Tuesday, March 10, 2009

The "market" in Ben Stein

Ben Stein had a very good article in the NY Times Sunday, on ways to fix the market. I said it was painfully obvious that Ben Stein's solution was correct. (But then again, I've watched Ferris Bueller's Day Of way too many times!)

The entire story is at the link, but the Reader's Digest version is below:

REIN IN A RULE Immediately end the near-universal applicability of the accounting rule formally known as FAS 157.

REVIVE A RULE End “naked short-selling” and bring back the “uptick” rule.

ADD A RULE Don’t allow speculators with no insurable interest to buy credit-default swaps on bonds.

And I suggested another rule.

If the seller of CDS Insurance cannot make the payment when default occurs, the buyer takes the hit.

And then I said, "That's the formula for a gigantic market rally! It would clean up all the gaming of the financial system, and make credit default swaps insurance, instead of just a "prop" bet!"

Today we had that gigantic rally. And we had the whisperings of changing mark-to-market accounting, and the bringing back of the uptick rule.

But I said there was a "market" in Ben Stein. Look what Joe Weisenthal, of Clusterstock (which is really a great site and a must read on the markets) had to say about Ben's ideas:

It's not really breaking news that Ben Stein's NYT column is a joke, but it's still surprising how warmed and ridiculous the ex-game show host's ideas can be...

Seriously, it's as though he went out of his way to suggest the three ideas that have been thoroughly debunked. Each is cosmetic, and none address any of the problems facing the financial system. Maybe he's finally going to throw in the towel.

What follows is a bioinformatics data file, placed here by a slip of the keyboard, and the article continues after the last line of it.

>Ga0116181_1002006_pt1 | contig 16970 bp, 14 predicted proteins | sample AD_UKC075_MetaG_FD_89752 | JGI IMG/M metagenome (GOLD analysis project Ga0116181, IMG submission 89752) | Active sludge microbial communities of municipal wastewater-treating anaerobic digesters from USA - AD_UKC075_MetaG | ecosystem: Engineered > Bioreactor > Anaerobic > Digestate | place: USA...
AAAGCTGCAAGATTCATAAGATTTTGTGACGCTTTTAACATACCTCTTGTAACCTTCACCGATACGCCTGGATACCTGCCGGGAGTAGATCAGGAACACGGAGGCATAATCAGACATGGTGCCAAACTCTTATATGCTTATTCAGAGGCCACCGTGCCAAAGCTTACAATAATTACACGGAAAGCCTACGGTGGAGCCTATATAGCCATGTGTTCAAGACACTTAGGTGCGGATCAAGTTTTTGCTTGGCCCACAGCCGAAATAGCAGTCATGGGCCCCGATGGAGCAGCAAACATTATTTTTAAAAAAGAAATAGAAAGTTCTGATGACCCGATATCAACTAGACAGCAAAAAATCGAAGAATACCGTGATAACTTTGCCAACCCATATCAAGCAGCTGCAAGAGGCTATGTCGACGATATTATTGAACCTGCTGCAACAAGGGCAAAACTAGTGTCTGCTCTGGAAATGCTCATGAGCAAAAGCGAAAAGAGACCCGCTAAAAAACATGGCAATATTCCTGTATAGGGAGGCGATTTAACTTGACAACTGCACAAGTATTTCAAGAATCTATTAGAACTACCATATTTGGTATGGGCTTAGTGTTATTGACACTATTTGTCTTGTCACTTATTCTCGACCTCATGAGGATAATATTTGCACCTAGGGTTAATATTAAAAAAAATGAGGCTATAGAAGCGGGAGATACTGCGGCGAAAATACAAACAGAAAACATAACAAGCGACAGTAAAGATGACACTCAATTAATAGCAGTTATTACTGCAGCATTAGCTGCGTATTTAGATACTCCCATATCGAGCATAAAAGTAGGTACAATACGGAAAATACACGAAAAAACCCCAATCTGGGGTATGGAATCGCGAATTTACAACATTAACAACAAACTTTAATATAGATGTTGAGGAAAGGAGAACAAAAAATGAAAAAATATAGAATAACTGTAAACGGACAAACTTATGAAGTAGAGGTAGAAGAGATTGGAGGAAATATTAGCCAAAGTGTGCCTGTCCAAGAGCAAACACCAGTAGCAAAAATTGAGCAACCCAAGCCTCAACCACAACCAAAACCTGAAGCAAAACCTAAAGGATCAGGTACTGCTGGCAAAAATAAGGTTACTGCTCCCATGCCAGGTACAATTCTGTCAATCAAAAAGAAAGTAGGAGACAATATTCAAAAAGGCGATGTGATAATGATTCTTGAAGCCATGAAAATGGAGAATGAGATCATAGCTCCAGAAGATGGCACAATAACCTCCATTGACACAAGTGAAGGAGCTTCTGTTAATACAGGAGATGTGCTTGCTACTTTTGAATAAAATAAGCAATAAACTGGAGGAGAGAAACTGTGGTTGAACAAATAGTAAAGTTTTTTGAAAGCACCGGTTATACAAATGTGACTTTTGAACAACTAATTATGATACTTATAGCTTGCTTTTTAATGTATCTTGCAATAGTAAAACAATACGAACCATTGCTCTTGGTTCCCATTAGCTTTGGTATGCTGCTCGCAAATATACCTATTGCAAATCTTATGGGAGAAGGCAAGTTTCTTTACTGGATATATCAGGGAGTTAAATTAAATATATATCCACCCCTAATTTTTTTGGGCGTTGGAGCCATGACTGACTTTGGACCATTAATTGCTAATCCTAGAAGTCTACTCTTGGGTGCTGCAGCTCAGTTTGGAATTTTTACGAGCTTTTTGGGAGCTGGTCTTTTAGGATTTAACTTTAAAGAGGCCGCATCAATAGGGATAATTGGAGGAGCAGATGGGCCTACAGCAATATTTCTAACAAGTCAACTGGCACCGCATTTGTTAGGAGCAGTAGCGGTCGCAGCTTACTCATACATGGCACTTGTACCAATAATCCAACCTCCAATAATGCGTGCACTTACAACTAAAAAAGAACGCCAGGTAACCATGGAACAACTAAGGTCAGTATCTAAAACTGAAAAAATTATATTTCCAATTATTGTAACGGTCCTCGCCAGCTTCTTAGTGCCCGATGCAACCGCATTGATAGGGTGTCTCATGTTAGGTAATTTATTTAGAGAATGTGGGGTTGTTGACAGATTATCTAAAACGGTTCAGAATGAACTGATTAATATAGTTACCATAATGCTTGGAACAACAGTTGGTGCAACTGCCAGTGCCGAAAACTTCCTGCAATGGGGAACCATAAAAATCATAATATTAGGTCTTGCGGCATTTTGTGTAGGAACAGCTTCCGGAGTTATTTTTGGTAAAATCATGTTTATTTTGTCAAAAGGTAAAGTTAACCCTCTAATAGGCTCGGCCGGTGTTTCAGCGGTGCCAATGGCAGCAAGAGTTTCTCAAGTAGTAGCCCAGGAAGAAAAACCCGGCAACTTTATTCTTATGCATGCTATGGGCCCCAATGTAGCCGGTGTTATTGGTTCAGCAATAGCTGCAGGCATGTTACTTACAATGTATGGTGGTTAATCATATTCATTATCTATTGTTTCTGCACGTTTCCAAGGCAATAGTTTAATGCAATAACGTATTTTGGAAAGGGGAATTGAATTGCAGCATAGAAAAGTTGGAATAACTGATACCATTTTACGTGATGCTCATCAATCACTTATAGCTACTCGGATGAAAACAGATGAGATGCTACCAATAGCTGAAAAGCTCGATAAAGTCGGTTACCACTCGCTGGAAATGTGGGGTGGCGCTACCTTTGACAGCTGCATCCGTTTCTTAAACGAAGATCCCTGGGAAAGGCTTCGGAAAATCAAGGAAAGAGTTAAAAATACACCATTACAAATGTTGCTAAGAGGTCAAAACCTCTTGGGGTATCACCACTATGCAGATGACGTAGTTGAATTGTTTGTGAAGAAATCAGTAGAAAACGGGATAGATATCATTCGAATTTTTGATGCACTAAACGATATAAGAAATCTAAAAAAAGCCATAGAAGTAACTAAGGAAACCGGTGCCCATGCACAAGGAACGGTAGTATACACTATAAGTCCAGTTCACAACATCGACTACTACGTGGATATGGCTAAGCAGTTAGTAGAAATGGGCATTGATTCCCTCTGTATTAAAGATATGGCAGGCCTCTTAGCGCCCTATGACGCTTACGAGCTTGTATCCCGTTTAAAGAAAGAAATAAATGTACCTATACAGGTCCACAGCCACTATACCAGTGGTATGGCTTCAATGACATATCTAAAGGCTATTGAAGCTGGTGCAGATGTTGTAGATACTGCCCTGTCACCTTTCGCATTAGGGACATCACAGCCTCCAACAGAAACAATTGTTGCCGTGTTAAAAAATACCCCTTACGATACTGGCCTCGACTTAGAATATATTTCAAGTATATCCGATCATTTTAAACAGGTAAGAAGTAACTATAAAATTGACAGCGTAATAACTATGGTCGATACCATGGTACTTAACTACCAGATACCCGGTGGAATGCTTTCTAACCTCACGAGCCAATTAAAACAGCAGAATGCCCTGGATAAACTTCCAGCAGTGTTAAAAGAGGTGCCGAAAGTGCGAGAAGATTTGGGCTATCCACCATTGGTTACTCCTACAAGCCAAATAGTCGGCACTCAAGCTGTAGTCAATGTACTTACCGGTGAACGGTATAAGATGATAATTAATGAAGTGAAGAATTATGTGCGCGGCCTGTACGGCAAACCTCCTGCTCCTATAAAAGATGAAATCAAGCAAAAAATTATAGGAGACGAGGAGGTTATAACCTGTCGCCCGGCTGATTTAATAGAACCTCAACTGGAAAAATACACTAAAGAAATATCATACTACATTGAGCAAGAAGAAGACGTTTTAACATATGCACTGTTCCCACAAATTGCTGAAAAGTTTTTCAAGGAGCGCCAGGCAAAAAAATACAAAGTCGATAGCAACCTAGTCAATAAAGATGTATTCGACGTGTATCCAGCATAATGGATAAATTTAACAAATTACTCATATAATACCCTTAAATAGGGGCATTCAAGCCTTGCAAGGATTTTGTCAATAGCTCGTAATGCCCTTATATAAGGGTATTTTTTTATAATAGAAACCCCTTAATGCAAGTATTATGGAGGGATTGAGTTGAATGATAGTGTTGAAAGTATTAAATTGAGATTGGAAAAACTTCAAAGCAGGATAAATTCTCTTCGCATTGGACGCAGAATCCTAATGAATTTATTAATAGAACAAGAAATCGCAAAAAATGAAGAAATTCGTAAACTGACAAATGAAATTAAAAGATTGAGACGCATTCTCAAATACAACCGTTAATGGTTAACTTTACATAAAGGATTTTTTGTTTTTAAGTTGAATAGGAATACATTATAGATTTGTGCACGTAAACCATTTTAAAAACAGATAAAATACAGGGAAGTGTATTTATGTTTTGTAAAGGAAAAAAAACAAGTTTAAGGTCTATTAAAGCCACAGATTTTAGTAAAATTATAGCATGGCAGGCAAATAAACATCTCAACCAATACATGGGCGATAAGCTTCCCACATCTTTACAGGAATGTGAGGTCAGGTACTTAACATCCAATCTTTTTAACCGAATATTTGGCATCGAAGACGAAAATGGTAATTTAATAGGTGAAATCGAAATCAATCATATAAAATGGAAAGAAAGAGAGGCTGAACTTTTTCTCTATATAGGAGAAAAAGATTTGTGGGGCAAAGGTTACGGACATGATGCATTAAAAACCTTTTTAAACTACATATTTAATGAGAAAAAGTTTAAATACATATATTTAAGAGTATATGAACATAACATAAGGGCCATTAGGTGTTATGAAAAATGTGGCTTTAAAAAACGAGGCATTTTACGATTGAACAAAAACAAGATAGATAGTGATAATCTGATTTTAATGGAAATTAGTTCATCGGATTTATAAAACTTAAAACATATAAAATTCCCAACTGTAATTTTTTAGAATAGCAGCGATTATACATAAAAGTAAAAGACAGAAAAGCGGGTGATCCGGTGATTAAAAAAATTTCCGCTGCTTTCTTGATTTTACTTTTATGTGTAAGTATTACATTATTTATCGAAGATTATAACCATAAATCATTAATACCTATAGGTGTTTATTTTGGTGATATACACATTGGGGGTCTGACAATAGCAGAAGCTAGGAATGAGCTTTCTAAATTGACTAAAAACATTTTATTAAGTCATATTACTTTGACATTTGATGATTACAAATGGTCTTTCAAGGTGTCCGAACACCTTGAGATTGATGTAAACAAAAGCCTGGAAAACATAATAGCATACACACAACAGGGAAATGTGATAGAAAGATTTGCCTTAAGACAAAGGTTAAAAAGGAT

Beyond his paucity of anything interesting to say -- which consistently embarasses the NYT business section -- there's something insidious about this idea that the only issue here is confidence.

Which side were you on?

I only bring this up, because it may prove difficult, for market participants to change their viewpoints on this market.

You can write something clever and wrong, but bearish, and it will get passed around like reefer at a stoner party. It doesn't matter if it's right; it only matters if it is bearish.

On the other hand, you can write something bullish, and be very right, and you'll lose half your readers.

To me, that shows the pervasiveness of the bearish mindset of the professional investor. (I don't mention mutual fund managers, because they are like Obama's team. They don't read blogs!)

Now I'm sure Mr. Weisenthal's piece on Ben Stein's piece was passed around by these professional bears. But did it do them any good?

At turning points, you need to change.

Yesterday, Buffett, when asked about shortsellers, said that he didn't care if they shorted his stock. He said, it would just bring in more buyers. When he was asked about the prices of WFC or USB he said he "didn't care."

Those who bought credit default swaps and those who shorted Berkshire had an opinion change today.

The stock was up 11,649 dollars!

That's the market we are in.

You can change your mind, or the market will change it for you.

But not before it extracts some pain from your wallet!

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